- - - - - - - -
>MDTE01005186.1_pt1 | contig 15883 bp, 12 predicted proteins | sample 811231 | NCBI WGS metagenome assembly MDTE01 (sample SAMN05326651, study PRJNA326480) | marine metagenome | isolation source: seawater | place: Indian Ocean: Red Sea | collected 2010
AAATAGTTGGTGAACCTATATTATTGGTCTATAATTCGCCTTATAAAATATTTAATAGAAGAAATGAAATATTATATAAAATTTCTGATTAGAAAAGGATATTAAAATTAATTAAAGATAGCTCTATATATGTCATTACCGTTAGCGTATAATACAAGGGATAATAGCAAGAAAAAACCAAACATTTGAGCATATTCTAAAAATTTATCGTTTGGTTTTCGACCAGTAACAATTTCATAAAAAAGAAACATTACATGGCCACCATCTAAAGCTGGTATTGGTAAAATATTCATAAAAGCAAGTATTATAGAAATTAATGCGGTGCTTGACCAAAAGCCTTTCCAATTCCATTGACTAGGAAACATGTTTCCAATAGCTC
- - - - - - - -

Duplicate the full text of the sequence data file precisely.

>MDTE01005186.1_pt1 | contig 15883 bp, 12 predicted proteins | sample 811231 | NCBI WGS metagenome assembly MDTE01 (sample SAMN05326651, study PRJNA326480) | marine metagenome | isolation source: seawater | place: Indian Ocean: Red Sea | collected 2010
AAATAGTTGGTGAACCTATATTATTGGTCTATAATTCGCCTTATAAAATATTTAATAGAAGAAATGAAATATTATATAAAATTTCTGATTAGAAAAGGATATTAAAATTAATTAAAGATAGCTCTATATATGTCATTACCGTTAGCGTATAATACAAGGGATAATAGCAAGAAAAAACCAAACATTTGAGCATATTCTAAAAATTTATCGTTTGGTTTTCGACCAGTAACAATTTCATAAAAAAGAAACATTACATGGCCACCATCTAAAGCTGGTATTGGTAAAATATTCATAAAAGCAAGTATTATAGAAATTAATGCGGTGCTTGACCAAAAGCCTTTCCAATTCCATTGACTAGGAAACATGTTTCCAATAGCTC